20140705, 01:05  #1 
"Phil"
Sep 2002
Tracktown, U.S.A.
3×373 Posts 
The Joy of Factoring  book review
I just finished reading The Joy of Factoring by Samuel Wagstaff, Jr., published 2013 by the American Mathematical Society (AMS), and wanted to pass on a recommendation of this book to Forum members. For readers who have studied Prime Numbers, a Computational Perspective by Crandall and Pomerance, the level of Wagstaff's book is much more at the introductory level. Descriptions of various algorithms are presented in pseudocode along with numerical examples so that a beginner will get a good idea of the principles on which each factoring method is based, and should be able to write at least a program implementing the basic algorithms. However, the more advanced topics of optimizing the algorithms are in general only pointed at through references, and a serious attempt at writing a polished piece of code may need to go beyond the material presented in this book. However, Wagstaff does an admirable job of describing the why of factoring as well as the how, and for that reason alone, I think many readers of this Forum will enjoy it.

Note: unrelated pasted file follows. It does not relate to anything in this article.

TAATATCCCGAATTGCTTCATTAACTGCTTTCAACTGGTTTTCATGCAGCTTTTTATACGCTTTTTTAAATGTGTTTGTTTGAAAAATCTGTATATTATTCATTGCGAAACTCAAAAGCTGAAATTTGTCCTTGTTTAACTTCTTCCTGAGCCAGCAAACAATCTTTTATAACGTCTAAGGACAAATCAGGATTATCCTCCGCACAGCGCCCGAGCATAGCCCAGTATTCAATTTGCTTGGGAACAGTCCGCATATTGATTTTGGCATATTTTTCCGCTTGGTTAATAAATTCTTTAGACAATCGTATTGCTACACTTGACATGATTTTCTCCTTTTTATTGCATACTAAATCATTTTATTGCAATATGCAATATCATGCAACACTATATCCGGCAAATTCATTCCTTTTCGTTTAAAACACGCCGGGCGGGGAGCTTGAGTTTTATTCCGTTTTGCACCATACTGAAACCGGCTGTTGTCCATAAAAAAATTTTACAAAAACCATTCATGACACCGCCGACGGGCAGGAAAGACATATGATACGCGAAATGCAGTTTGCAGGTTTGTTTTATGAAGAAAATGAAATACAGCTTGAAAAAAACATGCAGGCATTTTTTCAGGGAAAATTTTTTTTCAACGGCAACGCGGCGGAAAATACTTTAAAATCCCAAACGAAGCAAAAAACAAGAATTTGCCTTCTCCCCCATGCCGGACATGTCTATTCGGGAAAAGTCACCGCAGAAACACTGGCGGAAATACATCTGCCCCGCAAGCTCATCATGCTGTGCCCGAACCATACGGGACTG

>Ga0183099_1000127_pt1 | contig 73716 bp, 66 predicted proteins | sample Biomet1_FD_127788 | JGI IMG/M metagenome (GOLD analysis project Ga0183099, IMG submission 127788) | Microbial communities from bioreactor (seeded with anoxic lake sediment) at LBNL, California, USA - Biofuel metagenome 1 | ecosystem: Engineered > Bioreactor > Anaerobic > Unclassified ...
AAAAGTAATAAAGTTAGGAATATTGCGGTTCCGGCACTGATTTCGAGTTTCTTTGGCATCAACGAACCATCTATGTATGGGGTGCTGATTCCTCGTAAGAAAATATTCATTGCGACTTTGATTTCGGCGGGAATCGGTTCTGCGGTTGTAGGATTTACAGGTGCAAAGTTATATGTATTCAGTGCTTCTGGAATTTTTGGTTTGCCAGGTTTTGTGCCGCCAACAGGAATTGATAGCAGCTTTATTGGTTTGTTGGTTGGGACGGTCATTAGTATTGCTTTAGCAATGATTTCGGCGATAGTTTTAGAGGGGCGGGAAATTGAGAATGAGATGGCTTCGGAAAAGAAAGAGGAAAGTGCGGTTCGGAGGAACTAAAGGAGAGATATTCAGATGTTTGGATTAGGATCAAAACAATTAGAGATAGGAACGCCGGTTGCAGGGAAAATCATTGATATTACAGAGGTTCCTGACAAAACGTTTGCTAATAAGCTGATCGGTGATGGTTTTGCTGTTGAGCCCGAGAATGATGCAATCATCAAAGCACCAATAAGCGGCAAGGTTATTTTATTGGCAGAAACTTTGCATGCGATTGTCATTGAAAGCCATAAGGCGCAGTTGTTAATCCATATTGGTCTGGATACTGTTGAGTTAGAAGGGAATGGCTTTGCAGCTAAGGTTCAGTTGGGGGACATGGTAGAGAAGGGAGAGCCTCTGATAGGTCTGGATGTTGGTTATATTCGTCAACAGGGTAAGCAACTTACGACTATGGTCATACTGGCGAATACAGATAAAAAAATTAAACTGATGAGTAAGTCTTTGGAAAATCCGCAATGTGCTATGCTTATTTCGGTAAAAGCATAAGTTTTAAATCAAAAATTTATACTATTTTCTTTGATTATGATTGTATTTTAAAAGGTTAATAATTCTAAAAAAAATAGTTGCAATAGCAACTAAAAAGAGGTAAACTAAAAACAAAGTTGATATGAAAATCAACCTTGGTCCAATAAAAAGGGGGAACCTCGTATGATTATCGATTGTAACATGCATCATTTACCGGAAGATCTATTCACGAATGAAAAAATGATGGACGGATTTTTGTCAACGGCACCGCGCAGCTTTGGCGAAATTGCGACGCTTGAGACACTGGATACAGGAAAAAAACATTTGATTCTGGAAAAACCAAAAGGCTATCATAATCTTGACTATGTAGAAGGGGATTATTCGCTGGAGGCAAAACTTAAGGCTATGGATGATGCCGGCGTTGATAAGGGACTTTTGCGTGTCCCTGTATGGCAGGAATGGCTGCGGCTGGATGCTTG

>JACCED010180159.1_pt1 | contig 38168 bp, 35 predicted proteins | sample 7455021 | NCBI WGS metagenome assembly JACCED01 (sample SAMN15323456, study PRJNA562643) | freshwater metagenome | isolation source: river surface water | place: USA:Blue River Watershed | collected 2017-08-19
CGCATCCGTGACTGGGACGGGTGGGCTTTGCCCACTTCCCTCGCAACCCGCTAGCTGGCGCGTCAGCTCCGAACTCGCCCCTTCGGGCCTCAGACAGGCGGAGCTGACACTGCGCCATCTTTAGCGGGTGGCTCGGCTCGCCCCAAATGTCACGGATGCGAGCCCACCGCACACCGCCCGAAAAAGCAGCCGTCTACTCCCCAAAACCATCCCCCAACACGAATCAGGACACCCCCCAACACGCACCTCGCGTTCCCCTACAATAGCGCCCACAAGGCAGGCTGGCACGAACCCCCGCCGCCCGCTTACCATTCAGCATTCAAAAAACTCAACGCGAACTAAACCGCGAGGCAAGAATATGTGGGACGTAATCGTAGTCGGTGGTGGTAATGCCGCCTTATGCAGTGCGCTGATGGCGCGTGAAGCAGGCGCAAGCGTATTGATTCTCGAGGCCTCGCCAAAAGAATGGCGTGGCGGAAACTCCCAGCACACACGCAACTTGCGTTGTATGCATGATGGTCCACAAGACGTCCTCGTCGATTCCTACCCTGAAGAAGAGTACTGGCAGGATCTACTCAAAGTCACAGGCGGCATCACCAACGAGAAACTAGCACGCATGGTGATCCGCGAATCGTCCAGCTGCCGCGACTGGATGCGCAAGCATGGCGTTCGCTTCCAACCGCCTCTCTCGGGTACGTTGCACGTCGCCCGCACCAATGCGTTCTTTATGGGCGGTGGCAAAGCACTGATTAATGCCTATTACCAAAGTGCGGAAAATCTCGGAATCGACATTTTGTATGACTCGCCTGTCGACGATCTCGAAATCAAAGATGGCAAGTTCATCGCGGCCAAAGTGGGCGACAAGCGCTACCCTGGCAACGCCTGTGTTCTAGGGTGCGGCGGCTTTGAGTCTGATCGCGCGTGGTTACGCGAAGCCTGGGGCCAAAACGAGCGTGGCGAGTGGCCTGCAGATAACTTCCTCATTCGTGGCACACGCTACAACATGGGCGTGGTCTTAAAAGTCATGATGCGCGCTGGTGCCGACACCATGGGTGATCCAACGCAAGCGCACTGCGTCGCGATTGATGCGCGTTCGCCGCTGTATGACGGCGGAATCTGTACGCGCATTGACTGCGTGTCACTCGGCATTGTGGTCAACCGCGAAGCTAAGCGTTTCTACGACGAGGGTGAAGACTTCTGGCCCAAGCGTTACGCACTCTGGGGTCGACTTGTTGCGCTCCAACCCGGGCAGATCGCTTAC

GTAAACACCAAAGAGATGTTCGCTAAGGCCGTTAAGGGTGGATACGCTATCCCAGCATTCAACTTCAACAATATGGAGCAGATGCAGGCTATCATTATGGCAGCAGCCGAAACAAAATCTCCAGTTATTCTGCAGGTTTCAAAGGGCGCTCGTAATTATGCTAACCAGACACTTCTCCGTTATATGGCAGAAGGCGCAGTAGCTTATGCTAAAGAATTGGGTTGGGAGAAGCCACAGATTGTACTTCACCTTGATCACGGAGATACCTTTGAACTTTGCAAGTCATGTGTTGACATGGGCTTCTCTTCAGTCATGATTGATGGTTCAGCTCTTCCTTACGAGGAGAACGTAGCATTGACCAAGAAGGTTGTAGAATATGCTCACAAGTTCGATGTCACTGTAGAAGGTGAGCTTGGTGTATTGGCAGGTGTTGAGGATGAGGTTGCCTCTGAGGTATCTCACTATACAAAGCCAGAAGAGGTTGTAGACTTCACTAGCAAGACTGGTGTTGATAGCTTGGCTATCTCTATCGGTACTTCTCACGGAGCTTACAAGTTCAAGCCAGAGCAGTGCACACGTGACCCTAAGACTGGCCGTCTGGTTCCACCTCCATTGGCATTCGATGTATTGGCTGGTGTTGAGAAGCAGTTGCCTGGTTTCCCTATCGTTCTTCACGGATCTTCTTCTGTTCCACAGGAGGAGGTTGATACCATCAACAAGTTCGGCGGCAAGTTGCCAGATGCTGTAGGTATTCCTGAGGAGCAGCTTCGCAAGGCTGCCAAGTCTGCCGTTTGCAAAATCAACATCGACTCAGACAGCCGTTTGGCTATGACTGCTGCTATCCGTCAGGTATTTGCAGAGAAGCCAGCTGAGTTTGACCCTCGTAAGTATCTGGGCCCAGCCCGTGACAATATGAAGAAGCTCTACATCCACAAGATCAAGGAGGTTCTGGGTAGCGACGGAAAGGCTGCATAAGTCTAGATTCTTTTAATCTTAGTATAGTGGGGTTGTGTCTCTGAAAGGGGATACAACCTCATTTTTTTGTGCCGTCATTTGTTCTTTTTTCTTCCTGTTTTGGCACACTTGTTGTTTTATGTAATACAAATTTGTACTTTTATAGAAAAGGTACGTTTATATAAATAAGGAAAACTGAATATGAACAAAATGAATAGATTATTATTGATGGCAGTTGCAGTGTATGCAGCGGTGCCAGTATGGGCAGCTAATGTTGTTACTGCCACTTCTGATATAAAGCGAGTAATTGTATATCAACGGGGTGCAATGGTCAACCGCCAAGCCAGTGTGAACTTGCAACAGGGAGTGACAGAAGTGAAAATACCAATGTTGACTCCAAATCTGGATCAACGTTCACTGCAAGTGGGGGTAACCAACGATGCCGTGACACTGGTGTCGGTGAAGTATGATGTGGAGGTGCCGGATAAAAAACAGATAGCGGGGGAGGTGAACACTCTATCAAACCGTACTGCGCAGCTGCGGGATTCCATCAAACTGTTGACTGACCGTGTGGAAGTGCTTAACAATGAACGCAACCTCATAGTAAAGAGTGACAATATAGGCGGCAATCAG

Chapter 1, entitled Why Factor Integers? contains brief discussions of Public Key Cryptography, repunits, the Cunningham Project, repeating decimal fractions, and perfect numbers as motivations for why one might want to factor numbers. Chapters 2 and 3 present a review of basic number theory and number theory topics relevant to factoring that are useful in understanding the rest of the book. Theorems are carefully stated, some of these theorems are proved, and others are not proved but the reader is given references to other works in which complete proofs are given. Chapter 4, entitled How Are Factors Used? goes in to more detail in diverse topics, including applications to cryptography, pseudorandom bit stream generation, Aurifeuillian factors, perfect numbers and aliquot sequences, Bell and Bernoulli numbers, primality proving, and testing of conjectures. Factoring methods are discussed in chapters 5 through 8 with "simple" algorithms in chapter 5, methods based on continued fractions in chapter 6, factoring and primality proving based on elliptic curves in chapter 7, and sieve algorithms in chapter 8. The treatment of the Number Field Sieve is sketchy at best, and is apparently not intended to give a beginner enough information to attempt to program it, but the numerical examples and discussion of choosing suitable polynomials should at least give the interested neophyte a feel for what all is involved. Chapter 9 discusses specialpurpose factoring devices, both historical devices that have actually been built as well as proposed devices that currently exist only as concepts. The final chapter 10, entitled Theoretical and Practical Factoring, contains a diverse collection of sections covering complexity theory, multiprecision arithmetic, dirty tricks that may succeed in breaking RSA public key cryptography when the keys are not carefully chosen, and the future of factoring. An excellent and extensive bibliography follows. There is probably something in here for anyone who frequents this forum, and a number of Forum participants are even cited for factoring work they have done. My only beef with Sam Wagstaff is that he did not mention GIMPS, although he does discuss perfect numbers and Mersenne primes, including 2^{57885161}1. Even though GIMPS is primarily a prime hunting project, as opposed to a factoring project, the fact that factoring is an important part of GIMPS, eliminating fiveeighths of potential candidates, would have made it a good tiein to the theme of this book. Although the book is available from megaonlinebooksellers, I have found the price is nearly the same if you order from the AMS, a nonprofit organization devoted to mathematics research and education, and would recommend that you order it directly from them: http://www.ams.org/bookstoregetitem?item=STML68